What Whale Poo Looks Like
Let’s talk about whale poop. It’s messy, it’s stinky and it floats on the surface in woolly tufts. But because the topic of whale poop doesn't come up in everyday conversation or even in lists of whale facts, most people don't know that whale poop is the Miracle-Gro of the ocean, rich in nutrients and vital to the health of marine ecosystems.
According to research from the Australian Antarctic Division, whale poop is about 10 million times more concentrated with iron than sea water. Here's why:
- Iron is found in algae (phytoplankton) on surface waters
- Krill eat the algae
- Whales eat the krill
- The iron eventually ends up back at the surface in the form of whale poop
- The algae use this iron for growth
This is a simplified version of what actually happens, but you get the idea. It’s a self-sustaining system with a very high level of production. Algae serves as the base for the aquatic food chain, so the more whale poop there is, the more abundant the ocean will be.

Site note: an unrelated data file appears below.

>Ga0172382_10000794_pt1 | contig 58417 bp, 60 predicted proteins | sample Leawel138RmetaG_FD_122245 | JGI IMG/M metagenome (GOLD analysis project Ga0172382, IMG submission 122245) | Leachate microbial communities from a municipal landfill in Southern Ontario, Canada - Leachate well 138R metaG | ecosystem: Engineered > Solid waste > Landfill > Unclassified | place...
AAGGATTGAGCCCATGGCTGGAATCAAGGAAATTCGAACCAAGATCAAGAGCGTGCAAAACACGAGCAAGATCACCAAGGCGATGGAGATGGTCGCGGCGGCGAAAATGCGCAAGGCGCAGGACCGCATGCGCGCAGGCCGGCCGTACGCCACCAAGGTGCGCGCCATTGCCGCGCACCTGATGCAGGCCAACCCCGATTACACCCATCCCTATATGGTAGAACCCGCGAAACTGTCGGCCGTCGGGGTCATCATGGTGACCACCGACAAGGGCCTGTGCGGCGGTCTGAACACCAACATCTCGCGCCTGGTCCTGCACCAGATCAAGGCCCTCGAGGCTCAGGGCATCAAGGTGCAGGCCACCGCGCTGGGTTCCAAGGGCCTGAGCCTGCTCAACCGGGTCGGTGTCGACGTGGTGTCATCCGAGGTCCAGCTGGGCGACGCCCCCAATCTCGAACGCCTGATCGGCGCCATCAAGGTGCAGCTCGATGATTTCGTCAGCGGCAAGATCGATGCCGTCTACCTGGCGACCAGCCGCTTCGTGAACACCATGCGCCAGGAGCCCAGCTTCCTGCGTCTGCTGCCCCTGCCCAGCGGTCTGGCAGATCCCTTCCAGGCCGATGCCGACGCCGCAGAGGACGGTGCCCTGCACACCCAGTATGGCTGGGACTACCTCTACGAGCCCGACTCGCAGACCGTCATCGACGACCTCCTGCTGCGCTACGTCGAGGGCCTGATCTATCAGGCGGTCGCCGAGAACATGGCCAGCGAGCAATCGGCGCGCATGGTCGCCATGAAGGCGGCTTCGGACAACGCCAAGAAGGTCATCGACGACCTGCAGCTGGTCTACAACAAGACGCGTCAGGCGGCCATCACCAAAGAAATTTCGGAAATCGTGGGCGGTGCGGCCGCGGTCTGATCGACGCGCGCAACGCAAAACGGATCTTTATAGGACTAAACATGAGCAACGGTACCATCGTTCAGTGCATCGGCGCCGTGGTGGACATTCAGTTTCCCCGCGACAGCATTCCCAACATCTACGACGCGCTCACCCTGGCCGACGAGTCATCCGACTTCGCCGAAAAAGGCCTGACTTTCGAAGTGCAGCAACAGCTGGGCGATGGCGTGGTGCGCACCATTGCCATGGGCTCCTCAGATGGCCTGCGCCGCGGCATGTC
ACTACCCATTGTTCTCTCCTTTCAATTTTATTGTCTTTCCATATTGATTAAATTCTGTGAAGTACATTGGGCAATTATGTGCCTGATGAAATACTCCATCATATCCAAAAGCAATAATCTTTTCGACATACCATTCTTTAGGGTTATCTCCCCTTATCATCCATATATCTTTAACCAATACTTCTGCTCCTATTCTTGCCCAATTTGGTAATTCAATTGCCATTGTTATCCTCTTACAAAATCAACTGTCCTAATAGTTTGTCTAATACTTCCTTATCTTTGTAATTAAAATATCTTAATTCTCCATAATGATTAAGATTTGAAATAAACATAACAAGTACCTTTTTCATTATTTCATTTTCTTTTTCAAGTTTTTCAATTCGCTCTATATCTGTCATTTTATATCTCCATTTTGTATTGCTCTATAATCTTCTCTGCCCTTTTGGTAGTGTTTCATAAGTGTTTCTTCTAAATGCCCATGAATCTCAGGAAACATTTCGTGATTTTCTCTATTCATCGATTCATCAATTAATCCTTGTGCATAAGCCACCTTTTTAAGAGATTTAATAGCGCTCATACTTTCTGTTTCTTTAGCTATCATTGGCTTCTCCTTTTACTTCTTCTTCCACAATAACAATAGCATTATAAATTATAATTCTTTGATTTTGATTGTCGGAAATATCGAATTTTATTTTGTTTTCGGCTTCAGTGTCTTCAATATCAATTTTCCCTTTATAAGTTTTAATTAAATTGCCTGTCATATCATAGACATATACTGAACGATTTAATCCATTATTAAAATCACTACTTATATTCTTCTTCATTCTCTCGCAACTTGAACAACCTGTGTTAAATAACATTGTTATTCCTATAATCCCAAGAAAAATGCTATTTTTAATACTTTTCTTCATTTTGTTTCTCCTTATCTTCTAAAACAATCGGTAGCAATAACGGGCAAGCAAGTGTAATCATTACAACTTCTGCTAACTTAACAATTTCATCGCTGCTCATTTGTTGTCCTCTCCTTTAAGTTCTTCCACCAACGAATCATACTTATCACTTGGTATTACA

But that’s not all—this system also reduces global warming. The algal blooms act as carbon traps because they take up carbon as they grow and don’t release it until they die. Dead phytoplankton can sink to the ocean floor where they (and their carbon) are soon covered up by other sinking material. Think of it as a carbon landfill that disposes of what would otherwise accumulate in the atmosphere as carbon dioxide. So even though sperm whales in the Southern Ocean have been found to release 220,462 tons of carbon when they exhale, their poop draws down 440,925 tons of carbon and helps offset greenhouse gases.
The colour and consistency of whale poop varies by species. Red poop, for example, is a telltale sign of a diet high in krill. Check it out: